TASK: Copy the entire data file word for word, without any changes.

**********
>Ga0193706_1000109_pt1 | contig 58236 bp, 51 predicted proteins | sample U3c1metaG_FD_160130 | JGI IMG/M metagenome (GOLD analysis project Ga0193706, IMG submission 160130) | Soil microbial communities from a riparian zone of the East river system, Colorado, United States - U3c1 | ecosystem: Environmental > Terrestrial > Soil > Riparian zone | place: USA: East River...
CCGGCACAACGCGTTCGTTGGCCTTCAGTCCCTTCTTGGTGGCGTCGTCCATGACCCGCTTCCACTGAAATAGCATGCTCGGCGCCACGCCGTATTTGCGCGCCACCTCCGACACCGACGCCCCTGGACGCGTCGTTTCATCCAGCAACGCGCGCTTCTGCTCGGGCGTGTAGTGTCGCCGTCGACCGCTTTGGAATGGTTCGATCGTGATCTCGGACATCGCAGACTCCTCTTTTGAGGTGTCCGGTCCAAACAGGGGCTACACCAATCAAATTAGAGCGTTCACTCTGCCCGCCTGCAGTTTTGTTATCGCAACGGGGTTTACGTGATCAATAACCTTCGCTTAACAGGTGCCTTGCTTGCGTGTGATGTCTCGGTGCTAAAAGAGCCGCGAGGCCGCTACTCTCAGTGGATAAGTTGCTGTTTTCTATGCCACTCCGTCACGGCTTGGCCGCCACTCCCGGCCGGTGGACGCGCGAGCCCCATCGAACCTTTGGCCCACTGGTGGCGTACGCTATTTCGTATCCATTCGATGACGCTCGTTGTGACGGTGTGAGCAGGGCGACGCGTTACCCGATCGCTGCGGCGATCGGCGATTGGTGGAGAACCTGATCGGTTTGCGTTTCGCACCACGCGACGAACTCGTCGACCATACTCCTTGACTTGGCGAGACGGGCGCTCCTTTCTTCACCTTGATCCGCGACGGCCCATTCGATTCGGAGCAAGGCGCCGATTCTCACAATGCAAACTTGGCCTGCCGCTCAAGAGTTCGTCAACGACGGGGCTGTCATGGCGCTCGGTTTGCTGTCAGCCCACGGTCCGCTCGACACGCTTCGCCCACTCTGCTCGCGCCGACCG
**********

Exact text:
>Ga0193706_1000109_pt1 | contig 58236 bp, 51 predicted proteins | sample U3c1metaG_FD_160130 | JGI IMG/M metagenome (GOLD analysis project Ga0193706, IMG submission 160130) | Soil microbial communities from a riparian zone of the East river system, Colorado, United States - U3c1 | ecosystem: Environmental > Terrestrial > Soil > Riparian zone | place: USA: East River...
CCGGCACAACGCGTTCGTTGGCCTTCAGTCCCTTCTTGGTGGCGTCGTCCATGACCCGCTTCCACTGAAATAGCATGCTCGGCGCCACGCCGTATTTGCGCGCCACCTCCGACACCGACGCCCCTGGACGCGTCGTTTCATCCAGCAACGCGCGCTTCTGCTCGGGCGTGTAGTGTCGCCGTCGACCGCTTTGGAATGGTTCGATCGTGATCTCGGACATCGCAGACTCCTCTTTTGAGGTGTCCGGTCCAAACAGGGGCTACACCAATCAAATTAGAGCGTTCACTCTGCCCGCCTGCAGTTTTGTTATCGCAACGGGGTTTACGTGATCAATAACCTTCGCTTAACAGGTGCCTTGCTTGCGTGTGATGTCTCGGTGCTAAAAGAGCCGCGAGGCCGCTACTCTCAGTGGATAAGTTGCTGTTTTCTATGCCACTCCGTCACGGCTTGGCCGCCACTCCCGGCCGGTGGACGCGCGAGCCCCATCGAACCTTTGGCCCACTGGTGGCGTACGCTATTTCGTATCCATTCGATGACGCTCGTTGTGACGGTGTGAGCAGGGCGACGCGTTACCCGATCGCTGCGGCGATCGGCGATTGGTGGAGAACCTGATCGGTTTGCGTTTCGCACCACGCGACGAACTCGTCGACCATACTCCTTGACTTGGCGAGACGGGCGCTCCTTTCTTCACCTTGATCCGCGACGGCCCATTCGATTCGGAGCAAGGCGCCGATTCTCACAATGCAAACTTGGCCTGCCGCTCAAGAGTTCGTCAACGACGGGGCTGTCATGGCGCTCGGTTTGCTGTCAGCCCACGGTCCGCTCGACACGCTTCGCCCACTCTGCTCGCGCCGACCG